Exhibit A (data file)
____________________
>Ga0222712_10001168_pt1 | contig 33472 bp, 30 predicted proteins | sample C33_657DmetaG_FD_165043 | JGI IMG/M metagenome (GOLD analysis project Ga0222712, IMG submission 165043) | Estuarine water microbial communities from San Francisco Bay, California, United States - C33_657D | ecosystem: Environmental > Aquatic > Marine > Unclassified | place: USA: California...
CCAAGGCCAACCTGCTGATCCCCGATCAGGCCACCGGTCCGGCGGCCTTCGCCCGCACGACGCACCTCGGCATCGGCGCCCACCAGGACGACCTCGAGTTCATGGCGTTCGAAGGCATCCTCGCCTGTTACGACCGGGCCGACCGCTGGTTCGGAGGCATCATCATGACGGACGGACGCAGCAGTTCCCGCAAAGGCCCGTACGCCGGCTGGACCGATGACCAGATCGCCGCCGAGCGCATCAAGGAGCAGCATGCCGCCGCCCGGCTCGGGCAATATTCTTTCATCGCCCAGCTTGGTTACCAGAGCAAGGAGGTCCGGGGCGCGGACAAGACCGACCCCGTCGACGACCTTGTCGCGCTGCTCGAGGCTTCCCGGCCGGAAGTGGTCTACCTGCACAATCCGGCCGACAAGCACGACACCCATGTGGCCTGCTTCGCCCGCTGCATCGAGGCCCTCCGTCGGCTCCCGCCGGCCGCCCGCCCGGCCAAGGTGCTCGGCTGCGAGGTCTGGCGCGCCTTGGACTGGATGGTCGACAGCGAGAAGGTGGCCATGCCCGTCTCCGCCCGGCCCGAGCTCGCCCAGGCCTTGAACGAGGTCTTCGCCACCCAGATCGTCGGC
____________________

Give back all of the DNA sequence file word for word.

>Ga0222712_10001168_pt1 | contig 33472 bp, 30 predicted proteins | sample C33_657DmetaG_FD_165043 | JGI IMG/M metagenome (GOLD analysis project Ga0222712, IMG submission 165043) | Estuarine water microbial communities from San Francisco Bay, California, United States - C33_657D | ecosystem: Environmental > Aquatic > Marine > Unclassified | place: USA: California...
CCAAGGCCAACCTGCTGATCCCCGATCAGGCCACCGGTCCGGCGGCCTTCGCCCGCACGACGCACCTCGGCATCGGCGCCCACCAGGACGACCTCGAGTTCATGGCGTTCGAAGGCATCCTCGCCTGTTACGACCGGGCCGACCGCTGGTTCGGAGGCATCATCATGACGGACGGACGCAGCAGTTCCCGCAAAGGCCCGTACGCCGGCTGGACCGATGACCAGATCGCCGCCGAGCGCATCAAGGAGCAGCATGCCGCCGCCCGGCTCGGGCAATATTCTTTCATCGCCCAGCTTGGTTACCAGAGCAAGGAGGTCCGGGGCGCGGACAAGACCGACCCCGTCGACGACCTTGTCGCGCTGCTCGAGGCTTCCCGGCCGGAAGTGGTCTACCTGCACAATCCGGCCGACAAGCACGACACCCATGTGGCCTGCTTCGCCCGCTGCATCGAGGCCCTCCGTCGGCTCCCGCCGGCCGCCCGCCCGGCCAAGGTGCTCGGCTGCGAGGTCTGGCGCGCCTTGGACTGGATGGTCGACAGCGAGAAGGTGGCCATGCCCGTCTCCGCCCGGCCCGAGCTCGCCCAGGCCTTGAACGAGGTCTTCGCCACCCAGATCGTCGGC